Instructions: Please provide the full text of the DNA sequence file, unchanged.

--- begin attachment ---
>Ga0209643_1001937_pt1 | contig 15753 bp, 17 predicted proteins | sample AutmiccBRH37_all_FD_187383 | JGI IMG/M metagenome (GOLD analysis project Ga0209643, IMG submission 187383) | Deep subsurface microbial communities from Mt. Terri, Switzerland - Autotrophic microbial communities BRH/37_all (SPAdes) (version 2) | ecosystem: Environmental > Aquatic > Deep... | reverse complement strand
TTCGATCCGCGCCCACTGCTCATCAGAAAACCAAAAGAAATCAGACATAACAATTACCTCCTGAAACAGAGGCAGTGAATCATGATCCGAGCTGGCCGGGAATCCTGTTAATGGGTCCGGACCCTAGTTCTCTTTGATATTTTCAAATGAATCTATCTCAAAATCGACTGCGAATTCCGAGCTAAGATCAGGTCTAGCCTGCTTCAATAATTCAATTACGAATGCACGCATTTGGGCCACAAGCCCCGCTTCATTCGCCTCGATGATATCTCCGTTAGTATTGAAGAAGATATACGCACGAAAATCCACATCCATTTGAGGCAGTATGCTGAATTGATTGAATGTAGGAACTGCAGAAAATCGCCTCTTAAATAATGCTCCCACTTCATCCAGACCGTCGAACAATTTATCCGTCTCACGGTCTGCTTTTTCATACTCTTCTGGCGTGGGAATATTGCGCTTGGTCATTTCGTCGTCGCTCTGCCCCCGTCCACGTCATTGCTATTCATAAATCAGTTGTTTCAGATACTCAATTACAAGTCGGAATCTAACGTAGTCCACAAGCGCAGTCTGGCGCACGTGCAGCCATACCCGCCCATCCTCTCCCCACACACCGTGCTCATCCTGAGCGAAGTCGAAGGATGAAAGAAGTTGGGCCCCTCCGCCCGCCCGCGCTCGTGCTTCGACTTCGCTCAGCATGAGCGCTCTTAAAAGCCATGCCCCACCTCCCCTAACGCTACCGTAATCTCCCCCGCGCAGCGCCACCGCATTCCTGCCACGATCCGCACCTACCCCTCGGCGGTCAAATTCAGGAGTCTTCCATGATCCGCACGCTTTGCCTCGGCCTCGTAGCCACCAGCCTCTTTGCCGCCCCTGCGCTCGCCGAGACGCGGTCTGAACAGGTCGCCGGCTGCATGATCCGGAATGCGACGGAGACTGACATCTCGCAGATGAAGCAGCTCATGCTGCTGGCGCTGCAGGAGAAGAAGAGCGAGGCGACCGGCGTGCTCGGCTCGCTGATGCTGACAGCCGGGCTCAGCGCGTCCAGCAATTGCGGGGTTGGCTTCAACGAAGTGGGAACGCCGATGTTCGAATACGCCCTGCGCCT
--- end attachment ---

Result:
>Ga0209643_1001937_pt1 | contig 15753 bp, 17 predicted proteins | sample AutmiccBRH37_all_FD_187383 | JGI IMG/M metagenome (GOLD analysis project Ga0209643, IMG submission 187383) | Deep subsurface microbial communities from Mt. Terri, Switzerland - Autotrophic microbial communities BRH/37_all (SPAdes) (version 2) | ecosystem: Environmental > Aquatic > Deep... | reverse complement strand
TTCGATCCGCGCCCACTGCTCATCAGAAAACCAAAAGAAATCAGACATAACAATTACCTCCTGAAACAGAGGCAGTGAATCATGATCCGAGCTGGCCGGGAATCCTGTTAATGGGTCCGGACCCTAGTTCTCTTTGATATTTTCAAATGAATCTATCTCAAAATCGACTGCGAATTCCGAGCTAAGATCAGGTCTAGCCTGCTTCAATAATTCAATTACGAATGCACGCATTTGGGCCACAAGCCCCGCTTCATTCGCCTCGATGATATCTCCGTTAGTATTGAAGAAGATATACGCACGAAAATCCACATCCATTTGAGGCAGTATGCTGAATTGATTGAATGTAGGAACTGCAGAAAATCGCCTCTTAAATAATGCTCCCACTTCATCCAGACCGTCGAACAATTTATCCGTCTCACGGTCTGCTTTTTCATACTCTTCTGGCGTGGGAATATTGCGCTTGGTCATTTCGTCGTCGCTCTGCCCCCGTCCACGTCATTGCTATTCATAAATCAGTTGTTTCAGATACTCAATTACAAGTCGGAATCTAACGTAGTCCACAAGCGCAGTCTGGCGCACGTGCAGCCATACCCGCCCATCCTCTCCCCACACACCGTGCTCATCCTGAGCGAAGTCGAAGGATGAAAGAAGTTGGGCCCCTCCGCCCGCCCGCGCTCGTGCTTCGACTTCGCTCAGCATGAGCGCTCTTAAAAGCCATGCCCCACCTCCCCTAACGCTACCGTAATCTCCCCCGCGCAGCGCCACCGCATTCCTGCCACGATCCGCACCTACCCCTCGGCGGTCAAATTCAGGAGTCTTCCATGATCCGCACGCTTTGCCTCGGCCTCGTAGCCACCAGCCTCTTTGCCGCCCCTGCGCTCGCCGAGACGCGGTCTGAACAGGTCGCCGGCTGCATGATCCGGAATGCGACGGAGACTGACATCTCGCAGATGAAGCAGCTCATGCTGCTGGCGCTGCAGGAGAAGAAGAGCGAGGCGACCGGCGTGCTCGGCTCGCTGATGCTGACAGCCGGGCTCAGCGCGTCCAGCAATTGCGGGGTTGGCTTCAACGAAGTGGGAACGCCGATGTTCGAATACGCCCTGCGCCT